Even though strange, the guy was unique and far more talented than you give credit.
 

Devil's Advocate

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Even though strange, the guy was unique and far more talented than you give credit.
I wouldn't have created a thread about Stobe if I didn't think he was interesting and unique. He was talented as well, but in all fairness most of his tracks were covers of other bands, and many of his instrumentals suffered from aggressive gain resulting in harsh and distorted sound. It's possible his talk show dream would have succeeded, but it's hard for me to imagine someone like Stobe being able to manage and run a talk show. It sounded to me like he wanted to interview counterculture folks about controversial subjects for a wider audience, but that's not an easy task and I think it would be difficult for someone like Stobe to keep things on track. For me the primary curiosity was Stobe's own life and how he ended up where he did. I think an established host interviewing Stobe between a few of the more interesting clips could have made some for some great content.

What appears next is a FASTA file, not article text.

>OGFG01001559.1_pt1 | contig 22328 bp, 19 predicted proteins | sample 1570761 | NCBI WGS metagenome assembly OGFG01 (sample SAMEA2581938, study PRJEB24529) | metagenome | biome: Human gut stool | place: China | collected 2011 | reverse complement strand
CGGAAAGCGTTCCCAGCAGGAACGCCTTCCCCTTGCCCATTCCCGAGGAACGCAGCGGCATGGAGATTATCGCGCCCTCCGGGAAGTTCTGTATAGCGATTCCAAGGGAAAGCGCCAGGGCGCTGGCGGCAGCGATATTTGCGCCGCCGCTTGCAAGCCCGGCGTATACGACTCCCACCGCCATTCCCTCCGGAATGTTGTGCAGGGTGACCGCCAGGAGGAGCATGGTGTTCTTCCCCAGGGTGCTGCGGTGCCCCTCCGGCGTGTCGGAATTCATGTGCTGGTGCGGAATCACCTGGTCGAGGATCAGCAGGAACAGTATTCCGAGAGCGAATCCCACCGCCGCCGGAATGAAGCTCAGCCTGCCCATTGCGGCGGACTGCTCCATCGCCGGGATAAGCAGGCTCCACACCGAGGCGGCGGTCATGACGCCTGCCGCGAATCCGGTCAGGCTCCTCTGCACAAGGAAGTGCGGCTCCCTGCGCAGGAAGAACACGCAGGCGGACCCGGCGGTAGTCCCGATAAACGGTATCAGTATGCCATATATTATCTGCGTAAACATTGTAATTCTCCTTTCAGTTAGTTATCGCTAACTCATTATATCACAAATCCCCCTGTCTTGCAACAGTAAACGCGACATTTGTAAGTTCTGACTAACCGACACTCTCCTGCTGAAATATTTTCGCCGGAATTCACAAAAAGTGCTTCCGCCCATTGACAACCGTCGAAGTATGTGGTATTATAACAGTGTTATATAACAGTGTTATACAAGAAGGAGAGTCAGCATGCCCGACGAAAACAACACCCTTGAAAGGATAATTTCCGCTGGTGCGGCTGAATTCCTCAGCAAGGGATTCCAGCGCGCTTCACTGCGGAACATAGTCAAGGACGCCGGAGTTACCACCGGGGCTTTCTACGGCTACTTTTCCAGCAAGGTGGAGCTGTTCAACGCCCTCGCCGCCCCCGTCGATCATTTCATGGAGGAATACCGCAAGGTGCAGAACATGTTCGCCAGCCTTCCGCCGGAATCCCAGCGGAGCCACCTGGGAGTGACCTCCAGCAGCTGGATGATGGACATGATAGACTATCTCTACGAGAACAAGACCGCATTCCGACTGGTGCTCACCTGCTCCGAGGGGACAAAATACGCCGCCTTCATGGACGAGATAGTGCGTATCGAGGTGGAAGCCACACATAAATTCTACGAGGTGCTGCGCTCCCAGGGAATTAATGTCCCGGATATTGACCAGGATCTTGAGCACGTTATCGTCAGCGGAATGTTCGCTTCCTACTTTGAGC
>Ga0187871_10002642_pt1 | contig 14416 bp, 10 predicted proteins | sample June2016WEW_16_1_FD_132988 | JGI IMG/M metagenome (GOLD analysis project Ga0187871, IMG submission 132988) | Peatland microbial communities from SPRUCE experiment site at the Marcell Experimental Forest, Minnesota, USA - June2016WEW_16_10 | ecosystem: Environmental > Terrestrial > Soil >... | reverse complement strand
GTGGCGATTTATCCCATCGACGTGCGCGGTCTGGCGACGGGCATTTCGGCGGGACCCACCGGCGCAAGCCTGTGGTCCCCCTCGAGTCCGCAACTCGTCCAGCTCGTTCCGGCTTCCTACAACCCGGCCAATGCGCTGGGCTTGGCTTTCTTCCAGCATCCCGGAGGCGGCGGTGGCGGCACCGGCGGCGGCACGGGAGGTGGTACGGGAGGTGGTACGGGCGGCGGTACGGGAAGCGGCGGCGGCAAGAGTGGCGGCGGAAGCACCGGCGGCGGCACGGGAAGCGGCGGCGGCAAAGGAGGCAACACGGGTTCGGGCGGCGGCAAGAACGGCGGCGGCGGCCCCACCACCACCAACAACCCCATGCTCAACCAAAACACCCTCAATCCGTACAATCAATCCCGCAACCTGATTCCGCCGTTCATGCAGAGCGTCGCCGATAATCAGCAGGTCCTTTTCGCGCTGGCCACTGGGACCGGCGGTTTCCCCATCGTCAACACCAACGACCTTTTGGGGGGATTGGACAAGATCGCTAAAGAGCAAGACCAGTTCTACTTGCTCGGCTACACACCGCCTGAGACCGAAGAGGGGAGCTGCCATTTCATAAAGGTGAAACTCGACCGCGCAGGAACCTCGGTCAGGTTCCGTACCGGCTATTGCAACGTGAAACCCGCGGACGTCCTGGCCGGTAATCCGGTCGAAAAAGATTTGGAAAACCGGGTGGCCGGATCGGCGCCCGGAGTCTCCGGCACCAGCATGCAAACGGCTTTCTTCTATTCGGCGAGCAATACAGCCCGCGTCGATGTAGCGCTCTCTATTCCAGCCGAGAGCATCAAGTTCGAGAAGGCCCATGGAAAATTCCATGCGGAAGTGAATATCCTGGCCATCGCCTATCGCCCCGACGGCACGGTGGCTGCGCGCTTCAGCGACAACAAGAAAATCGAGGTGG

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anumberone

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I wouldn't have created a thread about Stobe if I didn't think he was interesting and unique. He was talented as well, but in all fairness most of his tracks were covers of other bands, and many of his instrumentals suffered from aggressive gain resulting in harsh and distorted sound. It's possible his talk show dream would have succeeded, but it's hard for me to imagine someone like Stobe being able to manage and run a talk show. It sounded to me like he wanted to interview counterculture folks about controversial subjects for a wider audience, but that's not an easy task and I think it would be difficult for someone like Stobe to keep things on track. For me the primary curiosity was Stobe's own life and how he ended up where he did. I think an established host interviewing Stobe between a few of the more interesting clips could have made some for some great content.
I didn't say the guy was a complete success.:)